From Masjid to Mandir: Across the Corentyne, into Suriname
Vinay Lal (26 June 2009)
Guyana’s history, since the arrival of the Europeans, has been inextricably linked to the quest for ‘El Dorado’. For a small country, with a population of around 800,000, it has a surfeit of political stories. Guyana may justly be called the ‘land of narrratives’. One cannot walk somewhere without running into a story, Heraclitus reportedly said. But it is not only narratives which are aplenty. Its rivers are imposing, even if I will not see the Essequibo, which – I have been told many times – is 22 miles wide at its mouth. To be in Guyana is to be reminded of the elemental force of water and the majesty of rivers. In the hotel room in Georgetown, however, the water pressure in the taps was very low, and I understand that there have been water shortages in the city. The abundance of water, and yet not enough for cooking and drinking – this story has its counterpart in many other parts of the world.
This morning a friend and I took a wooden speedboat across the Corentyne into Suriname. The river, which must be two or three miles wide at this point, was not choppy and it took all of fifteen or twenty minutes to land at the other end. It was a lovely ride. We commenced our trip from close to the mosque in Corriverton, and at the other end arrived at a Sanatan Dharma temple in Suriname, a few kilometers from Nickerie. Hinduism and Islam both came to Guyana (which was part of Dutch Guiana, as I recall from my history, before the British purchased Essequibo, Demerara, and Berbice in the 19th century and renamed their possessions British Guiana) with the indentured laborers, and it is perhaps apposite that this trip should have been prominently marked by signs of both the religions. At the landing, we were mobbed by taxi drivers, nearly all Indians – this could have been a scene from almost anywhere in India. Our taxi driver picked up his wife from the Sanatan Dharma mandir, and offered to share the temple’s prashad, a generous helping of big puris and small ladoos.
The taxi driver and I talked in Hindi. The one obvious difference between Guyana and Suriname that strikes one is that Guyana is surprisingly monolingual, just as Suriname is an astoundingly polyglot society. The Indians in Guyana have, almost to the last person, lost their Hindi or rather Bhojpuri, but my taxi driver in Suriname alerted me to the difference by conversing with me in Hindi. Dutch is the official language, and the road signs are in Dutch; but a creole language, described to me as Tranan Songo, is also widely spoken. The Indians speak Hindi, or rather I should say a dialect of Bhojpuri, and the Javanese, who account for something like 15% of Suriname’s half a million population, speak Javanese. Everyone speaks two or three languages, even more – a pleasant contrast from the monotonous monolingualism of the Anglo-Saxon world. In addition, as I found, Mandarin, Chinese, Portuguese and Amerindian languages are also spoken by some. I asked Surinamese and Guyanese Indians why Bhojpuri had survived among the former while it had disappeared in Guyana, but no one was able to give me a reply. Similarly, I am tempted to say, a greater portion of the Amerindian population appears to have survived in Suriname, compared to Guyana. Did Dutch and English colonial policies impact differently on the capacity of people to retain their language? Is it the particular misfortune of those who speak English that, given the increasing dominance of English over the last several decades, they become ‘linguistically lazy’ and lose command over other languages?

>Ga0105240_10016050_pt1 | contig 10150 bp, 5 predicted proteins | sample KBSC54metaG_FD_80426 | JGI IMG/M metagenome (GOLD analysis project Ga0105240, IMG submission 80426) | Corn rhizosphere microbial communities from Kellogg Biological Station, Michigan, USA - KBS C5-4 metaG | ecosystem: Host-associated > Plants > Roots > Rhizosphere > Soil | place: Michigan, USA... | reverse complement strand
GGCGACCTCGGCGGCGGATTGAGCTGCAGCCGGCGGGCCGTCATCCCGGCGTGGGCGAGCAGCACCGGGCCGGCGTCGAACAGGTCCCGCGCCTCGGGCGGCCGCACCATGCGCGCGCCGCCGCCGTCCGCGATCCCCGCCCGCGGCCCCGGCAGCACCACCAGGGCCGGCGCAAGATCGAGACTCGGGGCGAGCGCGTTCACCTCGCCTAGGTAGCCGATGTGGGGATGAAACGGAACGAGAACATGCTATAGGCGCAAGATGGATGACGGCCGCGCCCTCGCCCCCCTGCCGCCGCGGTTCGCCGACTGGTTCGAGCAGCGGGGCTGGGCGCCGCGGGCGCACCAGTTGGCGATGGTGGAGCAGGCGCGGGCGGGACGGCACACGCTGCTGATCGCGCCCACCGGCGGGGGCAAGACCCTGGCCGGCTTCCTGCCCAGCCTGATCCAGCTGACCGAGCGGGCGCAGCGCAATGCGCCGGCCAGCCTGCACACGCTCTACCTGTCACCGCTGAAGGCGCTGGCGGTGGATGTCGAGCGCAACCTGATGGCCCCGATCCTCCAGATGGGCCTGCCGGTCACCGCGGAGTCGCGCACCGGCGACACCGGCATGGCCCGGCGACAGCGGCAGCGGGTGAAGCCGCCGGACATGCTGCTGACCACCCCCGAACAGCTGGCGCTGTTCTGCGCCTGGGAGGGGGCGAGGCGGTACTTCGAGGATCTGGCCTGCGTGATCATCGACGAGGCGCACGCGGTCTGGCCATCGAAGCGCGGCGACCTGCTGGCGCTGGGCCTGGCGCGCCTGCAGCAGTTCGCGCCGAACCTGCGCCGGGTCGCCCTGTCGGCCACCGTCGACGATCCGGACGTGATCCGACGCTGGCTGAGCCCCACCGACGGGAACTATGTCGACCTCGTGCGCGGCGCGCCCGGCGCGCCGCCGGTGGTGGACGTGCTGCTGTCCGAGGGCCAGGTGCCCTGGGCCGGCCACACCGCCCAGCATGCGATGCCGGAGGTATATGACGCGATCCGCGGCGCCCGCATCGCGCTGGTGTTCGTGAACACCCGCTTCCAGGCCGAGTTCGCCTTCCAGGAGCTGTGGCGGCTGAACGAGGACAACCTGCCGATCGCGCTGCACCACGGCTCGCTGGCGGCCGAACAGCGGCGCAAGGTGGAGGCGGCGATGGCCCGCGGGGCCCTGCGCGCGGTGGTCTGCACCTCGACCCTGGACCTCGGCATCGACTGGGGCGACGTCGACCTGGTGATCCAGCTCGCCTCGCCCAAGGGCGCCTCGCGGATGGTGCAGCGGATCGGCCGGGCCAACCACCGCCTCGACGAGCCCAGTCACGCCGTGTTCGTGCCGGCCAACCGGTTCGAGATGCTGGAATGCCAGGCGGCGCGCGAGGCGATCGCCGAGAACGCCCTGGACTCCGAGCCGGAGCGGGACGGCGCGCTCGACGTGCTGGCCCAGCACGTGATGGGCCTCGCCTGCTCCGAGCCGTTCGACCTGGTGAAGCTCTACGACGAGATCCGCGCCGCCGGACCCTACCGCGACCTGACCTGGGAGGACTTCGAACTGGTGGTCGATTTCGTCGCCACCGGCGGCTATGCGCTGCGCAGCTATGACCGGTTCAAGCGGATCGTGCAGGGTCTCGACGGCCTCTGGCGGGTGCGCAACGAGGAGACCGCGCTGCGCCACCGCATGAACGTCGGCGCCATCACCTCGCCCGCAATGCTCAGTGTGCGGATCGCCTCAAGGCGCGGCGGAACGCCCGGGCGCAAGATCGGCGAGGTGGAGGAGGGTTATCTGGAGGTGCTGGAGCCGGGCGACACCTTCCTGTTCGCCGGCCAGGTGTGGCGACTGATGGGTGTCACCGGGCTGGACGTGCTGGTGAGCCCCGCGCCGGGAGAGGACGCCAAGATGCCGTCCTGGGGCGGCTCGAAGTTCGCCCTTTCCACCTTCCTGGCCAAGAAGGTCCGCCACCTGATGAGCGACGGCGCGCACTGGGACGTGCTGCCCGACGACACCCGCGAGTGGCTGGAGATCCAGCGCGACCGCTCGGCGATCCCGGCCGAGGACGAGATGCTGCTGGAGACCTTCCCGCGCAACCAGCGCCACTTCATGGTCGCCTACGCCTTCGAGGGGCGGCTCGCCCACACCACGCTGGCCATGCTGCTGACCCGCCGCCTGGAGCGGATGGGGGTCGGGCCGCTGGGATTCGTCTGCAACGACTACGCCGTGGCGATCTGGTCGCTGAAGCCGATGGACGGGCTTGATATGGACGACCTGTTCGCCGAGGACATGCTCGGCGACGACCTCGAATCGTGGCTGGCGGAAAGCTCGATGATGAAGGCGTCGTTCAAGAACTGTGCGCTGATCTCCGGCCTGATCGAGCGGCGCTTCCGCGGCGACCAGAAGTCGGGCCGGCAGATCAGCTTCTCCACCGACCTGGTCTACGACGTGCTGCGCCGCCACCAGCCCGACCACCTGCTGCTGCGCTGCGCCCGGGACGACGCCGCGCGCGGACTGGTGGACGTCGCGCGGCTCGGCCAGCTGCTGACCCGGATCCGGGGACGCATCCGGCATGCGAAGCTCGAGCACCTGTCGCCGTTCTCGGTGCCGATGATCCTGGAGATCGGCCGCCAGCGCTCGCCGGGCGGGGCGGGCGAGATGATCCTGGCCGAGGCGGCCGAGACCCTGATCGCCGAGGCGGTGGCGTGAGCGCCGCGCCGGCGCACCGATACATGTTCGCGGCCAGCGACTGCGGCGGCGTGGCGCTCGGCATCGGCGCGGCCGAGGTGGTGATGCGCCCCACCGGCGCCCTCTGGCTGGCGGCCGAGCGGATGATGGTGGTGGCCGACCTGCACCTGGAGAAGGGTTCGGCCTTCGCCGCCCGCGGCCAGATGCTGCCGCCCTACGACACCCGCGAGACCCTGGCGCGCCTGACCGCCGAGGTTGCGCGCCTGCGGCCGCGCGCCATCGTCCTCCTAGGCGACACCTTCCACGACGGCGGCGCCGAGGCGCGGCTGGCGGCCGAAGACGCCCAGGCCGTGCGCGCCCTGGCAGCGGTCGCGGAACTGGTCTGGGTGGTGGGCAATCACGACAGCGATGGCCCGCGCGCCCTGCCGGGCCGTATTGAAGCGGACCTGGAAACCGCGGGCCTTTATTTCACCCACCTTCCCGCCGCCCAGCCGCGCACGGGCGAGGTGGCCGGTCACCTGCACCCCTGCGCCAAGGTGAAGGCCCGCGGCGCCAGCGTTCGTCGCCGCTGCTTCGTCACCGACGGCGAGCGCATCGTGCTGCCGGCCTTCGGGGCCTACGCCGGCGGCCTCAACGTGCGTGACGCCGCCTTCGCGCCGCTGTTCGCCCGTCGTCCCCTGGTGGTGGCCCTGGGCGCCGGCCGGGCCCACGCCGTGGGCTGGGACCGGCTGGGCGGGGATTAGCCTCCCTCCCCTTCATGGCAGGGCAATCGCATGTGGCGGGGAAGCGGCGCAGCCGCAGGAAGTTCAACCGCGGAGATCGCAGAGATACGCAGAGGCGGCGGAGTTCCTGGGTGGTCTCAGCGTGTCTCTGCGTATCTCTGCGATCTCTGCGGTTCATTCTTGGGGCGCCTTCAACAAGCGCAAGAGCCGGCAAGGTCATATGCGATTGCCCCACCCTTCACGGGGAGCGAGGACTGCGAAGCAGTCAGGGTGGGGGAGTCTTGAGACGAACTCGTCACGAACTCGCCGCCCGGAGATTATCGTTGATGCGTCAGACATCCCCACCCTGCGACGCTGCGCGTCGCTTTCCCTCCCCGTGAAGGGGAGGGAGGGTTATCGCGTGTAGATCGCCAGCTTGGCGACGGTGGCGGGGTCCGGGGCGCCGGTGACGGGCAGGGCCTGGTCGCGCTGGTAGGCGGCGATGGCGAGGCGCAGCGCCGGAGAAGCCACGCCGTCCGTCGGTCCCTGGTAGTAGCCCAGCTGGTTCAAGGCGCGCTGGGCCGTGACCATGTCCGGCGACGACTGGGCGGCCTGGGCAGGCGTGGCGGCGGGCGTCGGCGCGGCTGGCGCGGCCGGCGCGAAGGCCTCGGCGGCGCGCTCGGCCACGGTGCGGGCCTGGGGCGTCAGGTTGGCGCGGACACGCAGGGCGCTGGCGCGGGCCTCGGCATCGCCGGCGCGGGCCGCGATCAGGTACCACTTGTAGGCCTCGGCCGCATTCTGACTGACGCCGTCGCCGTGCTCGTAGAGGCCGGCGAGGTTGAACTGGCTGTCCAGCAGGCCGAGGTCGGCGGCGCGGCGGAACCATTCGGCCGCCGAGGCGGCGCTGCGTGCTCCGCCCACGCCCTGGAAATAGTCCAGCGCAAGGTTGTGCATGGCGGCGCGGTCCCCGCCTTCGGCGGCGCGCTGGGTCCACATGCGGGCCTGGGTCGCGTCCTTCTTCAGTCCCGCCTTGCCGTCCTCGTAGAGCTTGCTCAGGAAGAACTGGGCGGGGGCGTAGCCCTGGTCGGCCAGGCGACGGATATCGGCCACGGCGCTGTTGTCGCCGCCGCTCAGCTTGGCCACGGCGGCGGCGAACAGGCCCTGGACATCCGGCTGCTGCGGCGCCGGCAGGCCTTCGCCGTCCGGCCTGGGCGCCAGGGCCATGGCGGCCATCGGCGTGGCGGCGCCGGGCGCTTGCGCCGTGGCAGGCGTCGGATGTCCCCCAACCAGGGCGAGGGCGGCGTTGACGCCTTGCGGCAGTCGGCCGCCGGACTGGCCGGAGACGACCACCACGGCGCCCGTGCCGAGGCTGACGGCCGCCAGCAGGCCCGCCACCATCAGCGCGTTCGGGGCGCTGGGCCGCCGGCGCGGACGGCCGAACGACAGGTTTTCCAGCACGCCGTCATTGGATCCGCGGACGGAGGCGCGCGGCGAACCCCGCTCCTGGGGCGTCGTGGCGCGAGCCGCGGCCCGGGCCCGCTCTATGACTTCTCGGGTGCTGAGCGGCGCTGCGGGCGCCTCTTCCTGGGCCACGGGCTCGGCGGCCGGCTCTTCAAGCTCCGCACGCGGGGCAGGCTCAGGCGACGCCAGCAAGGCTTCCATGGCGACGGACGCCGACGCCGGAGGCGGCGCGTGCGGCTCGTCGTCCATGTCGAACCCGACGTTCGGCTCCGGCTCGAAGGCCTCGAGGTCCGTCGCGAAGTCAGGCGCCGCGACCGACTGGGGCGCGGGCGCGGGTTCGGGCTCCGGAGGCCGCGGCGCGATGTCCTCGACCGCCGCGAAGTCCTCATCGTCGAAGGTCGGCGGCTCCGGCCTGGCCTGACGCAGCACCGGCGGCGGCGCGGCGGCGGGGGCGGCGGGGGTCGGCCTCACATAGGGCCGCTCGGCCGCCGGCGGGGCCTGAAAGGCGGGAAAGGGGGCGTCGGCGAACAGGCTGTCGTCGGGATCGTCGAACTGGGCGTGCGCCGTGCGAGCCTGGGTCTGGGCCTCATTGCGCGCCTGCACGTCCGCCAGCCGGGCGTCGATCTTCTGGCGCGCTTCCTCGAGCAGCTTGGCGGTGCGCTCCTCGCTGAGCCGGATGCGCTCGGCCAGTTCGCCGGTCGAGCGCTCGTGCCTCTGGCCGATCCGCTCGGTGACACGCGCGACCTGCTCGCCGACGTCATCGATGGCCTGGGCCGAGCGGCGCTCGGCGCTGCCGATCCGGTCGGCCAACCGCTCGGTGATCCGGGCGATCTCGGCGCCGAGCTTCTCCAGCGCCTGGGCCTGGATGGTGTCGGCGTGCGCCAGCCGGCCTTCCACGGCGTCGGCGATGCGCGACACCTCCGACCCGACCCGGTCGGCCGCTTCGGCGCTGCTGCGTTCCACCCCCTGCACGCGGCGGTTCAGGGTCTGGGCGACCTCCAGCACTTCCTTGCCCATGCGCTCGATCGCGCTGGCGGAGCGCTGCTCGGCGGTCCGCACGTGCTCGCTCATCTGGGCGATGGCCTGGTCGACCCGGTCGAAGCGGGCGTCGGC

That the Indians in Suriname have
not lost Hindi at all became all too evident as soon as we came into
Nickerie. At Manoj’s Music Center, near the India Bazaar, I conversed
with the shopkeeper in Hindi, and some men standing nearby chimed in
with their opinions when I asked for some recommendations for Caribbean
Indian music. I found there a collection of songs by Droopati. Nickerie
is doubtless more affluent than any of the towns in Berbice, across
the river in Guyana, though there too I found a sizable presence of
the Chinese. Not all of the Chinese here go back to the period when
Chinese contract laborers were brought to the country; in Nickerie,
especially, it appears that there have been recent Chinese immigrants
who run restaurants, boutiques, supermarkets, and the like. Suriname
might not seem a likely place for understanding what globalization has
wrought around the world, but heaven knows that the Chinese, Indonesians,
Indians, creoles, Africans, and Europeans have created a society that
merits more attention than is commonly bestowed on it.